YPulse’s media consumption report found that 60% of 13-18-year-olds started playing a new mobile or video game during quarantine. Last week, Rep. Alexandra Ocasio-Cortez hosted a livestream of Among Us in an effort to reach that demographic, which ended up being the largest stream ever on Twitch. Beyond just wanting to play the massively popular video game, AOC did it in a bid to reach voters ahead of the electionand of course, reaching young voters on the platform. During the event, she was joined by Rep. Ilhan Omar as well as top gaming streamers Imane “Pokimane” Anys, Hasan “Hasanbi” Piker, and Ali “Myth” Kabbani—and 430,000 viewers tuned in. While the stream was for the most part “largely free” of political commentary, she did end the game telling young viewers: “Please again make sure you register to vote, make your plan to vote.” According to one games industry analyst, they felt like AOC’s move to get on Twitch was “a very smart way to raise voting awareness pre-election, especially amongst the notoriously hard-to-reach Gen Z.” The reach was so big that it t”raveled past the boundaries of Twitch itself,” and memes were instantly created by young users across every platform including Twitter, TikTok, and Reddit. Many users on those platforms re-shared clips from AOC’s livestream with captions encouraging their followers to vote. Among Us also isn’t the first video game she’s used to reach young gamers: Earlier this year, she was very into Animal Crossing: New Horizons and paid visits to other players. The Nintendo game, which has become a huge marketing platform for celebrities and brands, have caught the attention of other politicians as well. Joe Biden and Kamala Harris have their own island, which offers virtual merch, signs, and general information for voters to learn about their campaign.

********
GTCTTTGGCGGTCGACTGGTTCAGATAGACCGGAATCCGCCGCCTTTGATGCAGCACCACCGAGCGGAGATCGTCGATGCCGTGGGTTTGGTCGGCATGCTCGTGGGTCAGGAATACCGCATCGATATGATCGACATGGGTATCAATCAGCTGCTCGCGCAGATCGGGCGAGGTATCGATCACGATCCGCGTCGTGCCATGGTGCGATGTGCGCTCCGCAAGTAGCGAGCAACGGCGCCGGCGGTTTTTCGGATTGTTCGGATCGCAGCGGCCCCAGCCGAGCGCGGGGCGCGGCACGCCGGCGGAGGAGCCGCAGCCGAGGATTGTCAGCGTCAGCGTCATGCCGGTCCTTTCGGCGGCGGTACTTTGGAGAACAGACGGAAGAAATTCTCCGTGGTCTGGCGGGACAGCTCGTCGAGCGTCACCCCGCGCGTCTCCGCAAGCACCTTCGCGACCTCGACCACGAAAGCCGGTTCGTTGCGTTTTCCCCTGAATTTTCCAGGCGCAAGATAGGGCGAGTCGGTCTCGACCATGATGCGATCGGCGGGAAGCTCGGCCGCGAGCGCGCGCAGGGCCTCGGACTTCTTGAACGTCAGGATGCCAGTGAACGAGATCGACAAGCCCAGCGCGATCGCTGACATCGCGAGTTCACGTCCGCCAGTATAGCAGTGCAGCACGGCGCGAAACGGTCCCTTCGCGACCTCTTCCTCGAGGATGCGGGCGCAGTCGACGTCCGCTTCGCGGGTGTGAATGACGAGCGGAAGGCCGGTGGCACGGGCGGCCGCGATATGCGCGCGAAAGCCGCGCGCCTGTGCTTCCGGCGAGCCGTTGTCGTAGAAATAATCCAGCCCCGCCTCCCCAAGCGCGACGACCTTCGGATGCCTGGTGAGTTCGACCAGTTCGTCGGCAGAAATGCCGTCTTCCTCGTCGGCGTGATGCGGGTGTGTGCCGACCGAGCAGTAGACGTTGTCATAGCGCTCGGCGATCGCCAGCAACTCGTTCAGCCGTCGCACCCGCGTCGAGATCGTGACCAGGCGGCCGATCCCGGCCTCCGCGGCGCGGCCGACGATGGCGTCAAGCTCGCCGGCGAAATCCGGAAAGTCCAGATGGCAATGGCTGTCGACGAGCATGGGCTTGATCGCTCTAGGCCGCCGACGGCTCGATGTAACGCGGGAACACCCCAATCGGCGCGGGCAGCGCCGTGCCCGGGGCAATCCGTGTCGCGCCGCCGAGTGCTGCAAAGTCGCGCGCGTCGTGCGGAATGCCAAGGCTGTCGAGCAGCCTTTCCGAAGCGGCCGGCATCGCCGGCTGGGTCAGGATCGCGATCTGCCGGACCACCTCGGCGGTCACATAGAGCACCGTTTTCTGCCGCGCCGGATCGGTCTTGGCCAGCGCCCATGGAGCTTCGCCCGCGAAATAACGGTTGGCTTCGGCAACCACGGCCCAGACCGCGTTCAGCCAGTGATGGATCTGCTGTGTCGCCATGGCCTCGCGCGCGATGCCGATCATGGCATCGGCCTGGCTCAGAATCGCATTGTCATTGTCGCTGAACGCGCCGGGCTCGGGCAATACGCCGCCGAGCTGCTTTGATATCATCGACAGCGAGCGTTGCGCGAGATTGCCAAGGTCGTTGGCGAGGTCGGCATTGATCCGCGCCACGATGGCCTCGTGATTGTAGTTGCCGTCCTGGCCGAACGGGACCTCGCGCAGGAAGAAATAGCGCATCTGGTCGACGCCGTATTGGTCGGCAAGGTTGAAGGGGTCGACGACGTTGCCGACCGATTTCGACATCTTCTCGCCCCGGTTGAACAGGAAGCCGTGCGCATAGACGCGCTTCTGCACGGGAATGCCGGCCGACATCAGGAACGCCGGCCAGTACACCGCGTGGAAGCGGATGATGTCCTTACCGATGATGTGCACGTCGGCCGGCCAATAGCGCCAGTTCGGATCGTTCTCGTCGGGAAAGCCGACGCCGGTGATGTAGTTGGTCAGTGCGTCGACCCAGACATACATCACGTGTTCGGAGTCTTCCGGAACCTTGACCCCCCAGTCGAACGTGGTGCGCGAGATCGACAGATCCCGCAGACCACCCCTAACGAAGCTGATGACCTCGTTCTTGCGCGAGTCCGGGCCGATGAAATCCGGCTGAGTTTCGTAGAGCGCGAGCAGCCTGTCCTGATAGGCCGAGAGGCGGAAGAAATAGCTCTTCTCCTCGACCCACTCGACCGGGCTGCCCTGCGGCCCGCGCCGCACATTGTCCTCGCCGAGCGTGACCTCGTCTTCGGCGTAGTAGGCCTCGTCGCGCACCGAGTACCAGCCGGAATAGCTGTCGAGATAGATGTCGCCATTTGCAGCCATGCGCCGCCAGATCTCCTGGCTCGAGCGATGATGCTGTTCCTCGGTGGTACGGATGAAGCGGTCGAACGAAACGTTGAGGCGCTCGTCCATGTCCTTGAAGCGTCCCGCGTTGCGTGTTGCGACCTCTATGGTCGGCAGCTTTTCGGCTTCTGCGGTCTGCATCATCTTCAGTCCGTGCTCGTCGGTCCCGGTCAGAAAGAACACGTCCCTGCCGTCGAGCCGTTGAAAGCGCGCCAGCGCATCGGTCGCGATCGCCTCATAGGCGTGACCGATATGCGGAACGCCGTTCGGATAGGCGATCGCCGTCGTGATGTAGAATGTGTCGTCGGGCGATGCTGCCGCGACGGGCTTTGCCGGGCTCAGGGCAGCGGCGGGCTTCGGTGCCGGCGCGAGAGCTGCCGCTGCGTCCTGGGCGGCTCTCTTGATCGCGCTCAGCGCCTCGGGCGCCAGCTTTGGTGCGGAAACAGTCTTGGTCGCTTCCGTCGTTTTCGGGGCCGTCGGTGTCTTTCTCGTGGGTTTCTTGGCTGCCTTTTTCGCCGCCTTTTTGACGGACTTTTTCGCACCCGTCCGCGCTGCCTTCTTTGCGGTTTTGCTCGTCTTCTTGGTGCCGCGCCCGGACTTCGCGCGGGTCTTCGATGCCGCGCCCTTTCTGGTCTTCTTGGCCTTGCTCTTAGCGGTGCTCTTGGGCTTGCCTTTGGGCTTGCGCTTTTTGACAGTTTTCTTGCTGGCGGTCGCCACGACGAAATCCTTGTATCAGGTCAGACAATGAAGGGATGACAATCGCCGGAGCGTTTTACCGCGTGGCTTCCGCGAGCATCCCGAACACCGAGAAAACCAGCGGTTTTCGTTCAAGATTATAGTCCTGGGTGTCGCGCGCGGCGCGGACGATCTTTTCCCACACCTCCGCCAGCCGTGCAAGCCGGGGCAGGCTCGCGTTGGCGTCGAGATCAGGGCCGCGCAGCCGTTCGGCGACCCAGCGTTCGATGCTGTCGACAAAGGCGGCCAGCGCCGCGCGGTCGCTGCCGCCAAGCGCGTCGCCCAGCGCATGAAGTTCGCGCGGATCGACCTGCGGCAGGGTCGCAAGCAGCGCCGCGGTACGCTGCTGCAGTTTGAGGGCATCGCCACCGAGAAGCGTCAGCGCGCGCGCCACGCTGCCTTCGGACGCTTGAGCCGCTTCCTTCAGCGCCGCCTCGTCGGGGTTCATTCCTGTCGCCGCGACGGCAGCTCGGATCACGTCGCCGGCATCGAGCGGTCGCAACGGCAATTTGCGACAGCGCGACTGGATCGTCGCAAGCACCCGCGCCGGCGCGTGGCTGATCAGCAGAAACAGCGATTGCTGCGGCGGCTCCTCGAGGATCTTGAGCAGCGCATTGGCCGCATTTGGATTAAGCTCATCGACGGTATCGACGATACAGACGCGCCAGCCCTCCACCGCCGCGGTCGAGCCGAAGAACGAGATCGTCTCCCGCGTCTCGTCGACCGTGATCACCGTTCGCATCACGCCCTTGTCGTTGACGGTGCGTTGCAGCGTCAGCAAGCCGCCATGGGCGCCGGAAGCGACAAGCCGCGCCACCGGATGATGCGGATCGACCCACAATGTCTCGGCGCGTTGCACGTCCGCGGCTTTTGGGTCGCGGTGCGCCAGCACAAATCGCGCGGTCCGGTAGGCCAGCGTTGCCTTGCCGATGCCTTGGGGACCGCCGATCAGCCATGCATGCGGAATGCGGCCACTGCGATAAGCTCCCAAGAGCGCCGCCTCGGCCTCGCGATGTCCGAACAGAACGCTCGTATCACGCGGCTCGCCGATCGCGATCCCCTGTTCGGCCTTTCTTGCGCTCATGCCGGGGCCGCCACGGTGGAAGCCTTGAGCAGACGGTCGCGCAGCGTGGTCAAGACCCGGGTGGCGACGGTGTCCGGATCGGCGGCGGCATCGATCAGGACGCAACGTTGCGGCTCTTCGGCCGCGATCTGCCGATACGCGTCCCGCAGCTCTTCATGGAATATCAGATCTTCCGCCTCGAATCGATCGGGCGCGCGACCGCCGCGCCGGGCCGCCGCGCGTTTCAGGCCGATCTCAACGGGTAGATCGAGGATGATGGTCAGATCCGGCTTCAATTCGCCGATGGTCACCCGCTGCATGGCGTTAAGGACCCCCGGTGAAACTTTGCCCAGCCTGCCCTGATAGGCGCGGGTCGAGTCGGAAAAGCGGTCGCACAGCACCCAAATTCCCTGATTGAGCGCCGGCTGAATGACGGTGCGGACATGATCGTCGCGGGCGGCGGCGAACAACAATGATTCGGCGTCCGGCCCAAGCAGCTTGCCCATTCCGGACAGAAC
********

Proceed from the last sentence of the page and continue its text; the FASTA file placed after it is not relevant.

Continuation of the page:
Earlier this year, presidential hopeful Mike Bloomberg went viral for his meta memes ads, which were created by the group Meme 2020—and they’re still working on using Gen Z’s second language to get out the vote. For the last several months, they’ve been working on another meme-focused campaign: “preventing the re-election of President Donald Trump.” At the end of July, they began rolling out content across “dozens of popular Instagram meme pages.” One of the memes, which was aimed at registering voters in Florida, shows a mail-in ballot application for the state on a phone screen. The top shows an incoming text from a contact named “F.B.I Agent” asking, “You know Joe Exotic isn’t on the ballot, right?” A similar meme featured a New York State mail-in ballot with the same format with a “text” from F.B.I agent reading, “This is the most productive you’ve been in four months. Keep it up.” Meanwhile, the Instagram group Settle for Biden (made up of mostly former Bernie Sanders and Elizabeth Warren supporters), known for posting memes about Biden as well as its (jokingly) lukewarm support toward the candidate, has decided to “go all in” for the candidate in order to “push young voters and progressives to the polls.”

Influencer Pop-Ups

This year, To All The Boys star Noah Centineo launched lifestyle brand Favored Nations to mobilize Gen Z philanthropy—starting with Black Lives Matter. Co-founded by Centineo and his friend Josh Heller, the brand describes itself as a collective of young activists “who give a shit” about today’s social and environmental issues. So of course they’re also tackling the election. The brand has created a “voting-focused pop-up gallery” in Los Angeles in a “last-ditch effort to get Gen Z to the polls.” To visit, Centineo is taking appointments as a way for guests to safely tour the gallery. While the gallery features neon slogans that tout phrases like “use your voice” or “f*ck this i’m voting,” it was also developed as a way to educate and inspire influencers to vote and speak out on big issues. YPulse’s influencers & celebrities report found that 64% of 13-39-year-olds believe that celebrities have a responsibility to share their views and causes with their followers—which is what Centineo and Heller are pushing for, strategically placing the pop-up right across from influencer hot spot BOA Steakhouse. So far, they’ve gotten visits from Kylie Jenner (whose viral “thrist trap” led to a surge of voter registrations) and TikTok stars Larray and Stassiebaby, who have posted content about the pop-up on their social channels. In recent months, influencers have stopped being apolitical and have spoken up about voting in the election. Centineo, who didn’t vote in 2016, told the NYTimes that he “understands the apathy many young people feel toward the political system.” But after educating himself more on the political process, he is making up for it through his organization.